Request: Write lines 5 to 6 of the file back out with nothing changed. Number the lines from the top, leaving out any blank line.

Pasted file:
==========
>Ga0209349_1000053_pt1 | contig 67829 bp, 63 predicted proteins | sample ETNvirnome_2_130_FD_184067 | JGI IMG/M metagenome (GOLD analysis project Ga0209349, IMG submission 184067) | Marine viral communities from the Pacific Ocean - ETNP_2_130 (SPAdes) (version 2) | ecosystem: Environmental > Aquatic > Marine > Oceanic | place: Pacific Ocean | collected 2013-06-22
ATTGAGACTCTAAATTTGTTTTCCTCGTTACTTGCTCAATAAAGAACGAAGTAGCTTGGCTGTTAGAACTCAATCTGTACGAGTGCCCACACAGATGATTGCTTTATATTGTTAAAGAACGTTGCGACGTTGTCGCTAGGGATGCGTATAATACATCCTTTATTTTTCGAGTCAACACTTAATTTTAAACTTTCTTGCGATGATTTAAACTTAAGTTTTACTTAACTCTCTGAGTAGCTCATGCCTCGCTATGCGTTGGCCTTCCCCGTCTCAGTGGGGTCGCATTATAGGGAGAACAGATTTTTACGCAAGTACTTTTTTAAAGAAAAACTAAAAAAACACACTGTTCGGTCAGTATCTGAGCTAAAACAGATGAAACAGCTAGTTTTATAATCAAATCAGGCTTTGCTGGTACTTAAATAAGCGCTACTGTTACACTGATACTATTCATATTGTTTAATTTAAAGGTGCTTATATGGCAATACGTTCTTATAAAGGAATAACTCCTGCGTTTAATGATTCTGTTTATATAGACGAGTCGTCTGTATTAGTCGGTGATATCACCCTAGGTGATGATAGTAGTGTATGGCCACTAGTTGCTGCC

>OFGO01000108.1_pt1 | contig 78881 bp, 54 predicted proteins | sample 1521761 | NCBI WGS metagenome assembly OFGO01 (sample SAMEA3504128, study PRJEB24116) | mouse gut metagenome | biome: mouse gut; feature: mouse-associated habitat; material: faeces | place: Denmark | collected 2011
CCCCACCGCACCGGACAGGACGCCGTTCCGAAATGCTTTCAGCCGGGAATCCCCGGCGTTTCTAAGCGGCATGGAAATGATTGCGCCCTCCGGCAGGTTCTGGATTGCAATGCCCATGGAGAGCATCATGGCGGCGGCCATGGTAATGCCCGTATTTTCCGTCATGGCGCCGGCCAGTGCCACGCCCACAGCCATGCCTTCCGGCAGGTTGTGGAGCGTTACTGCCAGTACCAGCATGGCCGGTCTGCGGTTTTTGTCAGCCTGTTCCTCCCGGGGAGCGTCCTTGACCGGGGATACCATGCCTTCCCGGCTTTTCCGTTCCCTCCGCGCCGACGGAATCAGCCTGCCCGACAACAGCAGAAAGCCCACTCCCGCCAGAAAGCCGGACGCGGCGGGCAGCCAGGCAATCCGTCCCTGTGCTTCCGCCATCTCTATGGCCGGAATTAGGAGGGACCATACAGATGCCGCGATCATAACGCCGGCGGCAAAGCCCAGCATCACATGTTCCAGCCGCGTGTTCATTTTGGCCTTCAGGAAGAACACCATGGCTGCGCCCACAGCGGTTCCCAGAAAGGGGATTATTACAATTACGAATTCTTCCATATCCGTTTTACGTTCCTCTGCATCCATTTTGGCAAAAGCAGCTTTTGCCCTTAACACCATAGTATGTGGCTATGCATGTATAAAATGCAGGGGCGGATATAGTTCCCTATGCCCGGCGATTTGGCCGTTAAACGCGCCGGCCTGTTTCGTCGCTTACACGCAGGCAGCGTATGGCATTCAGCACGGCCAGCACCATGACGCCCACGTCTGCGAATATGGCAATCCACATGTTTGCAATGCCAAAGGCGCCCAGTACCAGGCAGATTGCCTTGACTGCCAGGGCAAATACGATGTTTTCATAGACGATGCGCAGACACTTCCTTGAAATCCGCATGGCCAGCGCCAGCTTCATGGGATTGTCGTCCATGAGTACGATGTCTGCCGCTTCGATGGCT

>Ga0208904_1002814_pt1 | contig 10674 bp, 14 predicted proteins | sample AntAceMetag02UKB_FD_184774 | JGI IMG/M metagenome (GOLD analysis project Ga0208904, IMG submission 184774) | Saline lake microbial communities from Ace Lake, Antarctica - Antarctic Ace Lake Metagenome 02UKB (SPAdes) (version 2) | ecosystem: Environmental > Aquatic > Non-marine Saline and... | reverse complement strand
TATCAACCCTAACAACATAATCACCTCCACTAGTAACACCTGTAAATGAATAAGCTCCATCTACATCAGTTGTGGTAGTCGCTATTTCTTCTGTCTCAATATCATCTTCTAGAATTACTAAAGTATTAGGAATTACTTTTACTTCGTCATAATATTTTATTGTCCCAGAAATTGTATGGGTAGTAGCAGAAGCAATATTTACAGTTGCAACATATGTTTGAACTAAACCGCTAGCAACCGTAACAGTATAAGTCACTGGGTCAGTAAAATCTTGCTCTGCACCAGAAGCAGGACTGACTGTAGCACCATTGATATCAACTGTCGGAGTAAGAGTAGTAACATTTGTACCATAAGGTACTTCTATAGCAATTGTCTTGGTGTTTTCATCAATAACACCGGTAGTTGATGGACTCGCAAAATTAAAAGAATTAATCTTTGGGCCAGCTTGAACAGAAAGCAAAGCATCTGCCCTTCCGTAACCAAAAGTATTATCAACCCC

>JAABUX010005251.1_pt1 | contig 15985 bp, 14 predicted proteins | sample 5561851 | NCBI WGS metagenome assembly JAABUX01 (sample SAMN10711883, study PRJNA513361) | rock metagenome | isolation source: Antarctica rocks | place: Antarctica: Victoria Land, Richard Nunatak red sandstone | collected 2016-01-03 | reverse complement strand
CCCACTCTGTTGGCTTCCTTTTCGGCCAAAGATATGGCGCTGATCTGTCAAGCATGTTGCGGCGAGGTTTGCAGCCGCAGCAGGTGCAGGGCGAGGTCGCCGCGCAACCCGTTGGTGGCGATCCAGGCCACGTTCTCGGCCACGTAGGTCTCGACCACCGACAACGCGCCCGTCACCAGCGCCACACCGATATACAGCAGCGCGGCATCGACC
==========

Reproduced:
>Ga0208904_1002814_pt1 | contig 10674 bp, 14 predicted proteins | sample AntAceMetag02UKB_FD_184774 | JGI IMG/M metagenome (GOLD analysis project Ga0208904, IMG submission 184774) | Saline lake microbial communities from Ace Lake, Antarctica - Antarctic Ace Lake Metagenome 02UKB (SPAdes) (version 2) | ecosystem: Environmental > Aquatic > Non-marine Saline and... | reverse complement strand
TATCAACCCTAACAACATAATCACCTCCACTAGTAACACCTGTAAATGAATAAGCTCCATCTACATCAGTTGTGGTAGTCGCTATTTCTTCTGTCTCAATATCATCTTCTAGAATTACTAAAGTATTAGGAATTACTTTTACTTCGTCATAATATTTTATTGTCCCAGAAATTGTATGGGTAGTAGCAGAAGCAATATTTACAGTTGCAACATATGTTTGAACTAAACCGCTAGCAACCGTAACAGTATAAGTCACTGGGTCAGTAAAATCTTGCTCTGCACCAGAAGCAGGACTGACTGTAGCACCATTGATATCAACTGTCGGAGTAAGAGTAGTAACATTTGTACCATAAGGTACTTCTATAGCAATTGTCTTGGTGTTTTCATCAATAACACCGGTAGTTGATGGACTCGCAAAATTAAAAGAATTAATCTTTGGGCCAGCTTGAACAGAAAGCAAAGCATCTGCCCTTCCGTAACCAAAAGTATTATCAACCCC